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False Claims Act Public Disclosure Bar Not Limited to Federal Sources

In a 7-2 decision, the Supreme Court reversed a decision of the Court of Appeals for the Fourth Circuit, because the term "administrative" in the False Claims Act's bar against qui tam actions based on public disclosures applied to state and local, as well as federal, reports, audits, and investigations. The relator, a former county employee, alleged county districts had filed false claims for payment under two government contracts for flood remediation work. The federal district court found the relator did not refute her action was based on publicly disclosed county and state investigative reports and dismissed the case for lack of jurisdiction. The Fourth Circuit reversed, holding the FCA only barred qui tam suits based on disclosures in federal reports or investigations.

"Sandwich Theory"

Resolving a split among the courts of appeals, the Supreme Court addressed the scope of the adjective "administrative" in the bar against qui tam actions based on allegations or transactions that have been made public "in a congressional, administrative, or Government Accounting Office report, hearing, audit, or investigation" (31 USC 3730(e)(4)(A)). The Court disagreed with the Fourth Circuit's "sandwich theory" application of the interpretive maxim noscitur a sociis, which teaches "a word may be known by the company it keeps." Although the word "administrative" is "sandwiched" between terms that are federal in nature, the list of three distinct items was "too short to be particularly illuminating." Moreover, other sources of information mentioned in 3730(e)(4)(A), such as hearings and news media, are not necessarily federal, and the statute as a whole focuses on the fact of public disclosure, not the federal government's creation or receipt of information. The Court also found no "evident legislative purpose" to guide its interpretation and discounted the relator's policy arguments. According to the Court, the "statutory touchstone" of the provision, which is intended to preclude "predatory" suits, is public disclosure, not whether allegations of fraud had "landed on the desk of a [Department of Justice] lawyer." In addition, it was "strained speculation" to suggest local governments would insulate themselves from qui tam liability through limited disclosures of fraud.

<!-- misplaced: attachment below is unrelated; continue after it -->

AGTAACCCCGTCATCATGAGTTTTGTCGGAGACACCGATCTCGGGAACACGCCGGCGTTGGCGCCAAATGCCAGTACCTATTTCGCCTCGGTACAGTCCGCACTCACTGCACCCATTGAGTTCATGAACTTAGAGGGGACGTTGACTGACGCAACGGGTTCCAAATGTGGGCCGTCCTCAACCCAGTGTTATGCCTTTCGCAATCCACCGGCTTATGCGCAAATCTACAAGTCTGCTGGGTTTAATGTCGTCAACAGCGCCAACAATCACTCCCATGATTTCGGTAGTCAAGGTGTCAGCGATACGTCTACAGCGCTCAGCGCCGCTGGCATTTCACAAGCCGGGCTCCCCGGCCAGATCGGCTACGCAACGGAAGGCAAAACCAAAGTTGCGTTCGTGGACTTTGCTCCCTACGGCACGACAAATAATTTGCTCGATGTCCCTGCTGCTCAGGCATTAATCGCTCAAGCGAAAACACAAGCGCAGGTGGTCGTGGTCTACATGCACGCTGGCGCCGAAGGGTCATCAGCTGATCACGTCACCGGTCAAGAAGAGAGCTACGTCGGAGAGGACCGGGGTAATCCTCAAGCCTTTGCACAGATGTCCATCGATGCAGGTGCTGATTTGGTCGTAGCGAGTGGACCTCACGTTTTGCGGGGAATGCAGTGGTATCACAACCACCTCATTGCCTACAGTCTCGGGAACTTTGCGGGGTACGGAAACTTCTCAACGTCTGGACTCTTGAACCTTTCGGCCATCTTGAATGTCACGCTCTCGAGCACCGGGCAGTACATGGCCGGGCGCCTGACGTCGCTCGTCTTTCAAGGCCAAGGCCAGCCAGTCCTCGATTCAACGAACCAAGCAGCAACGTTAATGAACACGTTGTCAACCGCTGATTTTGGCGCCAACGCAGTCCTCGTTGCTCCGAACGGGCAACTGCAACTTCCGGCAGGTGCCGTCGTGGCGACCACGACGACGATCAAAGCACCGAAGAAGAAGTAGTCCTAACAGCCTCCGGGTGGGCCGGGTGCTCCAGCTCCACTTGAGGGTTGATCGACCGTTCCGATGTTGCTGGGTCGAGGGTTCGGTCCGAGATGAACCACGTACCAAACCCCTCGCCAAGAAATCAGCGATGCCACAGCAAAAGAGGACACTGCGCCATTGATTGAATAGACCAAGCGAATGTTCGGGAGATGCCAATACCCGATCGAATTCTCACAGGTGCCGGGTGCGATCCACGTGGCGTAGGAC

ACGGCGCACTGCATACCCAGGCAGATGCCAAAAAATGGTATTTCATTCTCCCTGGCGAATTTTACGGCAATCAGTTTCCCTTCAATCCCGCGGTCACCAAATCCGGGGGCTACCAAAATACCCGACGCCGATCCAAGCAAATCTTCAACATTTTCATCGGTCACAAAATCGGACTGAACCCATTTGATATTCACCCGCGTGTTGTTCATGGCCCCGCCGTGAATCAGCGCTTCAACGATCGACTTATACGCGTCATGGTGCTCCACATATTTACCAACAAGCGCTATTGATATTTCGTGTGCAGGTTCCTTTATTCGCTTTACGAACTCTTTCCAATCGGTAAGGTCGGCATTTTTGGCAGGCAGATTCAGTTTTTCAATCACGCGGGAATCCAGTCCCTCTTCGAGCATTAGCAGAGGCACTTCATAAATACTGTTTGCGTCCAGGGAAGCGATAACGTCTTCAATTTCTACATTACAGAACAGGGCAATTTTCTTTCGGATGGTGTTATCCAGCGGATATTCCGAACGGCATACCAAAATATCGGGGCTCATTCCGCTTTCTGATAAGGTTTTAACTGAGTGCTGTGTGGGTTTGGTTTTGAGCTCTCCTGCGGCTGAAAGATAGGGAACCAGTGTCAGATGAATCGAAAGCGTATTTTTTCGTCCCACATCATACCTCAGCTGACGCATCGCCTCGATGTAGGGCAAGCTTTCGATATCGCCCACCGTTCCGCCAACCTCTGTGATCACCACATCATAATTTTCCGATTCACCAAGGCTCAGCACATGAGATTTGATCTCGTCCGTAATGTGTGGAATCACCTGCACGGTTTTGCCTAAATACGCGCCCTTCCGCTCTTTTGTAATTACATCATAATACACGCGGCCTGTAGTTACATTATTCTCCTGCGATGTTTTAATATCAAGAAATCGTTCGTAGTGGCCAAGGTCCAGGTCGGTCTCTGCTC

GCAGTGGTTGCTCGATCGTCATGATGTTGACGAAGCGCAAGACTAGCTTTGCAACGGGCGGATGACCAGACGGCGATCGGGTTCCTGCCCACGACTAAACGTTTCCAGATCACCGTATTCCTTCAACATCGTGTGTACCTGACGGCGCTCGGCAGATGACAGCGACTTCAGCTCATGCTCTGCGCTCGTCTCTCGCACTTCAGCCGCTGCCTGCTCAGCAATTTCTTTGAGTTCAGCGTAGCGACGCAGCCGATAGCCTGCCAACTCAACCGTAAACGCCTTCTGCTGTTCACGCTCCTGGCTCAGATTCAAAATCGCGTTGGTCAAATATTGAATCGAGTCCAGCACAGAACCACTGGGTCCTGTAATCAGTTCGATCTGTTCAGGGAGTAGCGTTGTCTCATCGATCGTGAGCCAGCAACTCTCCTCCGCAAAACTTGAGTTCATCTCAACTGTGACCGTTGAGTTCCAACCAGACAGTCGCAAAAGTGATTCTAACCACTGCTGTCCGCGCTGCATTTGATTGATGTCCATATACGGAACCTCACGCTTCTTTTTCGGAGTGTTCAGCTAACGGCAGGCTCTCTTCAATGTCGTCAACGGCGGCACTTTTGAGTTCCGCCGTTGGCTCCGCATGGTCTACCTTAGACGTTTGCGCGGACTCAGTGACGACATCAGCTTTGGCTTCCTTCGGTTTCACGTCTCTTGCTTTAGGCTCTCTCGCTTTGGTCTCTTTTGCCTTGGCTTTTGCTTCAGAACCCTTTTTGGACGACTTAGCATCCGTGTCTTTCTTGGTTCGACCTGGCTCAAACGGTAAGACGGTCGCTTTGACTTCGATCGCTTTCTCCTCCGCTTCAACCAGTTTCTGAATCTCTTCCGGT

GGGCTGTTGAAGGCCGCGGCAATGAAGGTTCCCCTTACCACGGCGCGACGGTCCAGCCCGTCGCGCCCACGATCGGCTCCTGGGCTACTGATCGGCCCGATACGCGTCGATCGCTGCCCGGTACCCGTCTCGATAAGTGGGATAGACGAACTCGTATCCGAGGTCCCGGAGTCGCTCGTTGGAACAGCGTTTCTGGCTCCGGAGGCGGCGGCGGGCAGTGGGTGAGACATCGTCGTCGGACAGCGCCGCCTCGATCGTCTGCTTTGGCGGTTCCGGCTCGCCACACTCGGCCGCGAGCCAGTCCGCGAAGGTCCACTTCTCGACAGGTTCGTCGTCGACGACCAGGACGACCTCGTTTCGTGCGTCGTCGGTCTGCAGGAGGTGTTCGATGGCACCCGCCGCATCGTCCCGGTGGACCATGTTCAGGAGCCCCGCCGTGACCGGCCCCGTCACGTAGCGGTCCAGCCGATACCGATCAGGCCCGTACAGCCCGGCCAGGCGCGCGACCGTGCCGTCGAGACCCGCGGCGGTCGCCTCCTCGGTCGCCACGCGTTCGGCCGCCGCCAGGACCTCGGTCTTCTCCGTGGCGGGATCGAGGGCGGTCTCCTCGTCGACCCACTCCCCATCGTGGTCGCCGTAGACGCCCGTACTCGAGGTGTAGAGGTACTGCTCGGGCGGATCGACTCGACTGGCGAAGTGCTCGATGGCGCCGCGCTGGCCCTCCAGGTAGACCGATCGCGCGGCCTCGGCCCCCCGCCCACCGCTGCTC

Legislative Override

The Patient Protection and Affordable Care Act (PL 111-148) enacted March 23, 2010, amended 3730(e)(4)(A) to read "[t]he court shall dismiss an action or claim under this section, unless opposed by the Government, if substantially the same allegations or transactions as alleged in the action or claim were publicly disclosed --(i) in a Federal criminal, civil, or administrative hearing in which the Government or its agent is a party; (ii) in a congressional, Government Accountability Office, or other Federal report, hearing, audit, or investigation; or (iii) from the news media, unless the action is brought by the Attorney General or the person bringing the action is an original source of the information." The amendment suggests qui tam actions based on public disclosures in state and local investigations or reports would be allowed. As the majority opinion observed in a footnote, however, "[t]he legislation makes no mention of retroactivity, which would be necessary for its application to pending cases." (Graham County Soil and Water Conservation Dist., et al. v. U.S. ex rel. Wilson, US SCt, 54 CCF 79,296)




(The news featured above is a selection from the news covered in the Government Contracts Report Letter, which is published weekly and distributed to subscribers of the Government Contracts Reporter. )


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